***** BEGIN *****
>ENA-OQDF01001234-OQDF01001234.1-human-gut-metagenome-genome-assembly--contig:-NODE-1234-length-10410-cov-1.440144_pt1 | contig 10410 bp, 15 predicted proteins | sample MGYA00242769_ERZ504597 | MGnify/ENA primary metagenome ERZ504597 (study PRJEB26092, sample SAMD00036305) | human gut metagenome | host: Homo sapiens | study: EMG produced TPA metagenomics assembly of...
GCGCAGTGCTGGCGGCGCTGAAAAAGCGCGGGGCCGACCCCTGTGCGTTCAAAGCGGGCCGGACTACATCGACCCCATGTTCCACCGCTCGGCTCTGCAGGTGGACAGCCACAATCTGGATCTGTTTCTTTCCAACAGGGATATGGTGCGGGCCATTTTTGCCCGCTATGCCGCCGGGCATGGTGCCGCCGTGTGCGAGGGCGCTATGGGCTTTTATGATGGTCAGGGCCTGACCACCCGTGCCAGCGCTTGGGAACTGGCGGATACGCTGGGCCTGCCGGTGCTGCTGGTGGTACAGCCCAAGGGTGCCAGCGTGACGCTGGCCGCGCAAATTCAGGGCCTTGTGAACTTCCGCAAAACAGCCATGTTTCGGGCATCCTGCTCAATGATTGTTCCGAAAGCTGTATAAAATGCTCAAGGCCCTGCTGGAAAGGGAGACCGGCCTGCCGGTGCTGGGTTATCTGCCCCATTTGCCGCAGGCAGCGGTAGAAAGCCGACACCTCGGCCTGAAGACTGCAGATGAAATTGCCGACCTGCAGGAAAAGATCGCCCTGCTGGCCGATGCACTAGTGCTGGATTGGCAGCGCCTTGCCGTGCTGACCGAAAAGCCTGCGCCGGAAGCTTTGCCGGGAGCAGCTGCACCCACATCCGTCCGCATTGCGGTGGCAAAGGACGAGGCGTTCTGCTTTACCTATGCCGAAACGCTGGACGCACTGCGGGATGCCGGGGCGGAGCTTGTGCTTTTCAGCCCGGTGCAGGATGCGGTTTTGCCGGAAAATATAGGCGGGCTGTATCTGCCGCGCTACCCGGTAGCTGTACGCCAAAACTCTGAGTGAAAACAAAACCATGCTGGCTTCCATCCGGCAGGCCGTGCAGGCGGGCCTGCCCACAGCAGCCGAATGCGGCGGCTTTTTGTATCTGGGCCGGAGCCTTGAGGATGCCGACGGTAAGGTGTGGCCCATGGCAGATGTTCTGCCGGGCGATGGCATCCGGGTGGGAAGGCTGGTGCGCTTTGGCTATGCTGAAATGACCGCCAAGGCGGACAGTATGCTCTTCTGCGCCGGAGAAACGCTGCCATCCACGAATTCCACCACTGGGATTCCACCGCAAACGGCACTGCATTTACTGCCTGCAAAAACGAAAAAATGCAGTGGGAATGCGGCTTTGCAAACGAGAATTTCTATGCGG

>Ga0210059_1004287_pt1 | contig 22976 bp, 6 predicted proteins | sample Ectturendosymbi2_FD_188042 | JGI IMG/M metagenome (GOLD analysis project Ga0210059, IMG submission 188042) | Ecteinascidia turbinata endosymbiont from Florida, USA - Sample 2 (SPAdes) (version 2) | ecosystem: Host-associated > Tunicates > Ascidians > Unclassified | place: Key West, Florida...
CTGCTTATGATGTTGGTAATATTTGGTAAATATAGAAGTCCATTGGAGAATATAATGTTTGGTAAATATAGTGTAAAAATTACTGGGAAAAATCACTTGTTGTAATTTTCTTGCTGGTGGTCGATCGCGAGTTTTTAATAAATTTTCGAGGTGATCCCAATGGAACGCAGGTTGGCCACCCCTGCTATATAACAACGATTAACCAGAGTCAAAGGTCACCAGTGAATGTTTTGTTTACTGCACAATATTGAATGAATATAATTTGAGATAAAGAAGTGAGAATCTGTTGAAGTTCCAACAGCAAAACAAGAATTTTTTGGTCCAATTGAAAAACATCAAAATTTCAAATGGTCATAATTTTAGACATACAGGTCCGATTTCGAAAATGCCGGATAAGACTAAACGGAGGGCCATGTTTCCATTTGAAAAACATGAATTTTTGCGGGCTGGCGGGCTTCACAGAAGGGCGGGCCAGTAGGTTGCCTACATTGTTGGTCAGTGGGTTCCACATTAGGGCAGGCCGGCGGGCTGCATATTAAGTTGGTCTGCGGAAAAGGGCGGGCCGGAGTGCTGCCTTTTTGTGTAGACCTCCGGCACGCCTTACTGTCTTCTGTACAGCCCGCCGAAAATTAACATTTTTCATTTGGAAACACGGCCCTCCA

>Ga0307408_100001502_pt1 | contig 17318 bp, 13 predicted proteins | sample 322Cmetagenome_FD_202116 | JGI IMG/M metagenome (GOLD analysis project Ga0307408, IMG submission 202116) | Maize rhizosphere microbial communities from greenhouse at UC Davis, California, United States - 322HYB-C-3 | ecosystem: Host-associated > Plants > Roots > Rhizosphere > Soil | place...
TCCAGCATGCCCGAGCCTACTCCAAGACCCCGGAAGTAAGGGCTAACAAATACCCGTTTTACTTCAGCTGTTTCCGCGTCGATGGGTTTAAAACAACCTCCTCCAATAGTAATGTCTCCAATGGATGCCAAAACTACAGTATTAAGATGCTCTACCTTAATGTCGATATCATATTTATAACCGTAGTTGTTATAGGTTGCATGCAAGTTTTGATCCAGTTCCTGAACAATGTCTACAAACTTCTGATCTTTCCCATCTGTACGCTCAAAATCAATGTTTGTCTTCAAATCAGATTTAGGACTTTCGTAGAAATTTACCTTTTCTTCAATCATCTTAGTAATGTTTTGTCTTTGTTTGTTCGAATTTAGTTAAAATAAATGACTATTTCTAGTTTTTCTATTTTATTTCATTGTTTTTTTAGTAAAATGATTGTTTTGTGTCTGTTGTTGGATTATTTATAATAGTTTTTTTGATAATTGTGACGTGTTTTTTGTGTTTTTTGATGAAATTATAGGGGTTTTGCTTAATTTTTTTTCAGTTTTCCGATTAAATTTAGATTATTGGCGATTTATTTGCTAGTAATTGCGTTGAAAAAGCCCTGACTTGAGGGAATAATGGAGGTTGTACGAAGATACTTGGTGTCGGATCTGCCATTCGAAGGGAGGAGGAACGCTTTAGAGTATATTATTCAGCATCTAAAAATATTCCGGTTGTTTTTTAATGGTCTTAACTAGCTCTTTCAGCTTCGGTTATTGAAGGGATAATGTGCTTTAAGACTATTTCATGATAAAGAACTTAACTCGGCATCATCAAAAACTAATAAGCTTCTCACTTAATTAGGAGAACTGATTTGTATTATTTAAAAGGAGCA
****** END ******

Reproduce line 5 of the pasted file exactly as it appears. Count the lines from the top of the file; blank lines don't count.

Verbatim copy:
>Ga0307408_100001502_pt1 | contig 17318 bp, 13 predicted proteins | sample 322Cmetagenome_FD_202116 | JGI IMG/M metagenome (GOLD analysis project Ga0307408, IMG submission 202116) | Maize rhizosphere microbial communities from greenhouse at UC Davis, California, United States - 322HYB-C-3 | ecosystem: Host-associated > Plants > Roots > Rhizosphere > Soil | place...